So while I enjoy the fantasy of escaping to a place where money is no object, at the end of the day, I want the guy who remembers to put windshield washer solvent in my car because he knows I never do. I want to read romance novels about men who understand this: “The future belongs to the few of us still willing to get our hands dirty.”

  25. DM
    Nov 15, 2011 @ 11:02:02

    “I realized that what readers in the romance want is a hero with agency not necessarily one with wealth.”


    I think you’ve hit the nail on the head here. And touched on a larger disconnect, between what readers want, and what authors and editors think they want. You can see how the misunderstanding unfolds. Authors and editors see that books featuring aristocratic and wealthy heroes sell, so they generate more of these, without understanding the underlying reason those dukes and tycoons are so appealing.

    The appeal IS agency–but if an author or an editor doesn’t understand that–then you can easily end up with an aristocratic or wealthy hero who has no agency. High birth and wealth do not actually create instant agency. The hero must be a character who uses his power (character=action) on stage in the course of the story for him to have agency. I’ve read plenty of Dukes who have wealth and station but no agency. It’s an easy trap to fall into with a character who inherits his wealth and station–but if you don’t demonstrate the hero’s agency in some way all you have is a hero who was born lucky.

  26. Janine
    Nov 15, 2011 @ 11:32:49

    @dick: No worries, I’m glad you posted.

    @Jane: Yes, it is troubling to me as well, even though I enjoy some of those books immensely. I think that as long as men have more agency than women in the real world, this fantasy will persist. I can think of many books, even among the most beloved in the genre (such as Dick’s example of Lord of Scoundrels) that fit that pattern and of very few that don’t.

  27. Jane
    Nov 15, 2011 @ 11:35:11

    @Janine: I actually disagree with dick’s assessment of Jessica in Lord of Scoundrels gaining agency through Dain. while Jessica’s family was without great funds, Jessica was a self sufficient individual. She was making choices for her own life, rather than depending on circumstances dictating the outcome.

  28. becca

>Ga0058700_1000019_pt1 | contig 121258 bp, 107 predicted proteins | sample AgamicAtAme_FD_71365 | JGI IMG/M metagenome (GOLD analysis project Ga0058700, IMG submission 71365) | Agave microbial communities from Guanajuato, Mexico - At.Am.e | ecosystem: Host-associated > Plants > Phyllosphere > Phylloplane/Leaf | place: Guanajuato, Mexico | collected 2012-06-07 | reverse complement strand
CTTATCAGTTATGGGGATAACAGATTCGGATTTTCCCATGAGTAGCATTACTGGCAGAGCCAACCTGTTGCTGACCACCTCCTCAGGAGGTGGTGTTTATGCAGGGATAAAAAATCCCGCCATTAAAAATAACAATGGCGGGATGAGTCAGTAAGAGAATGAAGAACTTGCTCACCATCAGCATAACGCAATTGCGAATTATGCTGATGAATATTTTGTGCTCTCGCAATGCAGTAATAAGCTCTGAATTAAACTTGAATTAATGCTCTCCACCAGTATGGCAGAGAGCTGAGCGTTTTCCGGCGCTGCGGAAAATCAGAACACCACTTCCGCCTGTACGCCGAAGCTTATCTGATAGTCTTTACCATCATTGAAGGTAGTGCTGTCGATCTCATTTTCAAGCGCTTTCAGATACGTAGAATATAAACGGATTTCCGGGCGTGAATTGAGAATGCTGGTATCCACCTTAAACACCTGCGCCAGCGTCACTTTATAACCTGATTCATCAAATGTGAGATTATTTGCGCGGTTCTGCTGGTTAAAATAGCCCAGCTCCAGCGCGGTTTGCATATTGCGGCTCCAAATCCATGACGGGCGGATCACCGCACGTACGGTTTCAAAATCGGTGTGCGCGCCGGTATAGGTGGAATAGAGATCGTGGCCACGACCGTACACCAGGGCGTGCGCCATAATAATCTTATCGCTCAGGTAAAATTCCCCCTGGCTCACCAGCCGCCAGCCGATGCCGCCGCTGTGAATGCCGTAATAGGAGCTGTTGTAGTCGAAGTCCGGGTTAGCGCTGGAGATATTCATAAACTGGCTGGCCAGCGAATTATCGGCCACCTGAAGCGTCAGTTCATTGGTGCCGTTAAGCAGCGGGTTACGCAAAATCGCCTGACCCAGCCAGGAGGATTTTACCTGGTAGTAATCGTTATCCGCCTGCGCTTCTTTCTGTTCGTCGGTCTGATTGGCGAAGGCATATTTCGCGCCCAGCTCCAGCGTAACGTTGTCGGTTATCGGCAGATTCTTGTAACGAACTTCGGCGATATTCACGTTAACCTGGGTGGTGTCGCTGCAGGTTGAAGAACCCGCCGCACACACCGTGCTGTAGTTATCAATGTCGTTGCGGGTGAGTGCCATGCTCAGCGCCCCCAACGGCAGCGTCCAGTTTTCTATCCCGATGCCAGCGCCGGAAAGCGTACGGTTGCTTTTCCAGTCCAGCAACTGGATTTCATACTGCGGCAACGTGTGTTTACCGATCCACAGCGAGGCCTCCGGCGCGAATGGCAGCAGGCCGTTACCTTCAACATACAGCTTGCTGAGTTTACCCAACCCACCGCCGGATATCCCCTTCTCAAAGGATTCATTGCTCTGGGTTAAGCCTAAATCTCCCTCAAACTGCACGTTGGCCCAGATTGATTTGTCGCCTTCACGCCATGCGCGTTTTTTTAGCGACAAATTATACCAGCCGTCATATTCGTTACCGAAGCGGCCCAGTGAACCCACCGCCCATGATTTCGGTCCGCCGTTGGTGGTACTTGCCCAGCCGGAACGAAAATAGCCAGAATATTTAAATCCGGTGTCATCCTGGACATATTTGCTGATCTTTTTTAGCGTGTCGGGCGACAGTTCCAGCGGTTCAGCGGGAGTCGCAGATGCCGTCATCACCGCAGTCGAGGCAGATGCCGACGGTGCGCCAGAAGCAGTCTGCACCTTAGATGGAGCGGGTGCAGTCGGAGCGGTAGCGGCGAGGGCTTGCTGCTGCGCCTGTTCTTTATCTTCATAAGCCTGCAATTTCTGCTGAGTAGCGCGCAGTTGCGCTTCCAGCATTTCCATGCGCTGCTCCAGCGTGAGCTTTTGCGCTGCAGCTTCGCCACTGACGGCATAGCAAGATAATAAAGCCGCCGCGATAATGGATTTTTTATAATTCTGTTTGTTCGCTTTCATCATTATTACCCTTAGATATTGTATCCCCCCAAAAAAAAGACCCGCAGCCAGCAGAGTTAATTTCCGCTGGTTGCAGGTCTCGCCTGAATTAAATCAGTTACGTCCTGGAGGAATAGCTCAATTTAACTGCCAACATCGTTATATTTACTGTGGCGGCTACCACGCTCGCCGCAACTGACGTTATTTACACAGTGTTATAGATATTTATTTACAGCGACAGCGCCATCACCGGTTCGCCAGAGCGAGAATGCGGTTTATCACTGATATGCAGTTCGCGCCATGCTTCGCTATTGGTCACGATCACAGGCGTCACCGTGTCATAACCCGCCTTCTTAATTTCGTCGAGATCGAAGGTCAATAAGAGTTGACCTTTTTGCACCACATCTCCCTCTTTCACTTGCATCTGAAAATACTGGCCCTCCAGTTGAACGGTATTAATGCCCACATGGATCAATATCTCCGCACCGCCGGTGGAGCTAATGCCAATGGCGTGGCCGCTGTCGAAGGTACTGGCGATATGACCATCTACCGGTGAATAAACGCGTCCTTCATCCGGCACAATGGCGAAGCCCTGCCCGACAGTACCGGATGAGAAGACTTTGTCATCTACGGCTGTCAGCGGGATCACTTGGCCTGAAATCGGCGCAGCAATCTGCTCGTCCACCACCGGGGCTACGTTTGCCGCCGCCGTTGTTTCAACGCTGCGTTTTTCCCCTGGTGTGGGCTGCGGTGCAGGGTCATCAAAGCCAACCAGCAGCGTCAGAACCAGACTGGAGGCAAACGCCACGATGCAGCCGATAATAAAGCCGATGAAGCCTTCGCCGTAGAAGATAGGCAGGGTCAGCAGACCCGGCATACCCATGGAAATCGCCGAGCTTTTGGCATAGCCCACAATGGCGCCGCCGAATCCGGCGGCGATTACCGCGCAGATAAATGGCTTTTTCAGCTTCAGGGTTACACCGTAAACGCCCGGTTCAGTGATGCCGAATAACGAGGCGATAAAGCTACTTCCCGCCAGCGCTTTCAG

Nov 15, 2011 @ 11:42:05

    maybe this is one of the reasons that Nora Roberts (and JD Robb) and Jayne Ann Krentz are some of my favorite authors, and favorite comfort reads: the heroine almost always has her own agency that is equal to (although it may be different than) the hero’s agency. Some of my favorite scenes in the In Death books are when Roarke backs down, let’s Eve take control, not because he’s “allowing” it but because she’s right.

  29. Jane
    Nov 15, 2011 @ 11:47:35

    @becca if Eve had true agency (and I agree that she does), wouldn’t she exercise her control on her own, not because Roarke backed down and allowed Eve to take control? Backing down and letting Eve take control seems to suggest that Roarke’s agency is superior to Eve’s.

  30. Janine
    Nov 15, 2011 @ 11:49:46

    @Annette: Hmm. I think it’s the combination of both strength and vulnerability that make the hero appealing. IMO contrast between two opposing traits (of any kind) is one of the ways to make a character compelling. If the hero was purely vulnerable and had no agency, he would not be any more interesting than a hero who was all agency and absolutely no vulnerability.

    @DM: This is speculation on my part, but I think what may be at issue here is that putting the word “Duke” on the cover of a book instantly communicates to the reader that the hero is in a position of power. And hence, there may be a perception by bookstore buyers and marketing departments that those books jump off the bookstore shelves and into readers’ hands, whereas with other books, the idea of agency in a character who isn’t wealthy or aristocratic is harder to communicate with one word.

  31. Janine
    Nov 15, 2011 @ 11:53:24